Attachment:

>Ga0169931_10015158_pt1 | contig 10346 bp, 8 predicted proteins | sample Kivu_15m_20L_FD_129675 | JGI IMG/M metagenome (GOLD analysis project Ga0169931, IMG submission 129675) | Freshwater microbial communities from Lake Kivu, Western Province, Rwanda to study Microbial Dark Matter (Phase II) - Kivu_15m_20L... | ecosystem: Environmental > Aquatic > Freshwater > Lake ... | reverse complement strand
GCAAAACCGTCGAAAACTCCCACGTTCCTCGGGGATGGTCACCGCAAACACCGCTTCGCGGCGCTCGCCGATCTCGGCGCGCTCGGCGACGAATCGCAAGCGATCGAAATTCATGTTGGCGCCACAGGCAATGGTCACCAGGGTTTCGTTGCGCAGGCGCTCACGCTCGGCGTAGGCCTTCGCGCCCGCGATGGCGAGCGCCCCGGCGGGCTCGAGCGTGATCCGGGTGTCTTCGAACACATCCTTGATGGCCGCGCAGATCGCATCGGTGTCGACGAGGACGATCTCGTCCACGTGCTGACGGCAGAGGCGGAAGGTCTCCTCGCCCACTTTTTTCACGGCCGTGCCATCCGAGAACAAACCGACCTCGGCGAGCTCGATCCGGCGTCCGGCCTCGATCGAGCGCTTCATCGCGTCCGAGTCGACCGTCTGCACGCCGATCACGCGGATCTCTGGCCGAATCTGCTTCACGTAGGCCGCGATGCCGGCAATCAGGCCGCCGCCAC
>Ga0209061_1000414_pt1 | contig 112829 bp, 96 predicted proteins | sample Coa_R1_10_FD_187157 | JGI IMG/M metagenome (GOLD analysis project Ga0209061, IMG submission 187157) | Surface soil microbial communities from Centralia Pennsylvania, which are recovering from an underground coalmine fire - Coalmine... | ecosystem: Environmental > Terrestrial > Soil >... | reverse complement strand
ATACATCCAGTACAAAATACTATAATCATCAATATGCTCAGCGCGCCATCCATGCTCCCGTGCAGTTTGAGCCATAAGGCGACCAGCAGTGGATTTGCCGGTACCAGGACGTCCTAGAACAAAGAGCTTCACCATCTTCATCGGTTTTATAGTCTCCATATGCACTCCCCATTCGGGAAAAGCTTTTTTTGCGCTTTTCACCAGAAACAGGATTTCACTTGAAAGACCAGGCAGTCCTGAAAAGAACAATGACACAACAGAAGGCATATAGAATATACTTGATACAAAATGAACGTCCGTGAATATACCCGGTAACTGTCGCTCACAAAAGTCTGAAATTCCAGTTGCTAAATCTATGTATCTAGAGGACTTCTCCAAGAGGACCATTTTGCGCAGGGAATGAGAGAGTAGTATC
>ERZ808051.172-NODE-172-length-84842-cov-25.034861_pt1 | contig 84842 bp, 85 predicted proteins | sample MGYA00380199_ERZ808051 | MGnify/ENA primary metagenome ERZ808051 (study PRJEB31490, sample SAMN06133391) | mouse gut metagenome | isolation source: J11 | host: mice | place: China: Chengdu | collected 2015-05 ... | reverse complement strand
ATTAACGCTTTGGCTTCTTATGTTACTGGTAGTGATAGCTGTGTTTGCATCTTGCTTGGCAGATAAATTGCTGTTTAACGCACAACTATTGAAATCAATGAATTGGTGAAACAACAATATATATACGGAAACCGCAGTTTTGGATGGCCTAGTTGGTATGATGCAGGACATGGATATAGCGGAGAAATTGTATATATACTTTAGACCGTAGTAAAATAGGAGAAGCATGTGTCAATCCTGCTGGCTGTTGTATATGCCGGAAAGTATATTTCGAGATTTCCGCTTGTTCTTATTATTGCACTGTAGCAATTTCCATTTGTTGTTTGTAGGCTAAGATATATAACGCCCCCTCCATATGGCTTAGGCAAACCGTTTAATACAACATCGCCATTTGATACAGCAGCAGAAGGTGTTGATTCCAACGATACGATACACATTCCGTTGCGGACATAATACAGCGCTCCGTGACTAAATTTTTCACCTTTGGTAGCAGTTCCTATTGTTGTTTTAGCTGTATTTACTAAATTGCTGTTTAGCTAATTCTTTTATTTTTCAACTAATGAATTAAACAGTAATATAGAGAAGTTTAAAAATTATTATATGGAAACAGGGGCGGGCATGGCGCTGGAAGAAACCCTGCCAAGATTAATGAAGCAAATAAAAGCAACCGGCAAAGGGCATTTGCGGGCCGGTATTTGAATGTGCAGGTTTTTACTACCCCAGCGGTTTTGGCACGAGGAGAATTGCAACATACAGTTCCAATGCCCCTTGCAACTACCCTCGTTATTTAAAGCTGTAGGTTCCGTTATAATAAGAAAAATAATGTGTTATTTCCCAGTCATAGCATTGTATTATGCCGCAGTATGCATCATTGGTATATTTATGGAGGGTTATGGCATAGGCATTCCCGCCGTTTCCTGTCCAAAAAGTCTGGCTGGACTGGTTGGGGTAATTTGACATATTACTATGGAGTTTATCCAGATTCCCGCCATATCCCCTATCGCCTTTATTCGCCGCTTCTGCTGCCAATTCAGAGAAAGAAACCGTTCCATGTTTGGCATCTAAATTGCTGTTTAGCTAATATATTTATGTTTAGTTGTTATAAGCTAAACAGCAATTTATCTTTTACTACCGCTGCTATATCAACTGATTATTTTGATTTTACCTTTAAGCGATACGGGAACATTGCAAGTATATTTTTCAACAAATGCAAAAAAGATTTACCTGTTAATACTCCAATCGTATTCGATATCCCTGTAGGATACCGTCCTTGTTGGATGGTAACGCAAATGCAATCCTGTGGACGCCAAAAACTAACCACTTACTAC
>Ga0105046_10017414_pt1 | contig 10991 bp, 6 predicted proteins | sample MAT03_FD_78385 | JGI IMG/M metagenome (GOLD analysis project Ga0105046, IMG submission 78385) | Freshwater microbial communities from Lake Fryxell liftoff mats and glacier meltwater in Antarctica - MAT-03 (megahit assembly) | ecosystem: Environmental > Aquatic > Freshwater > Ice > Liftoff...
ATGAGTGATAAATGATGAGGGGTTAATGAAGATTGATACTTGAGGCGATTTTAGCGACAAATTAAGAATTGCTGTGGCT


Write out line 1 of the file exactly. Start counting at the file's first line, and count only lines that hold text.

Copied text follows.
>Ga0169931_10015158_pt1 | contig 10346 bp, 8 predicted proteins | sample Kivu_15m_20L_FD_129675 | JGI IMG/M metagenome (GOLD analysis project Ga0169931, IMG submission 129675) | Freshwater microbial communities from Lake Kivu, Western Province, Rwanda to study Microbial Dark Matter (Phase II) - Kivu_15m_20L... | ecosystem: Environmental > Aquatic > Freshwater > Lake ... | reverse complement strand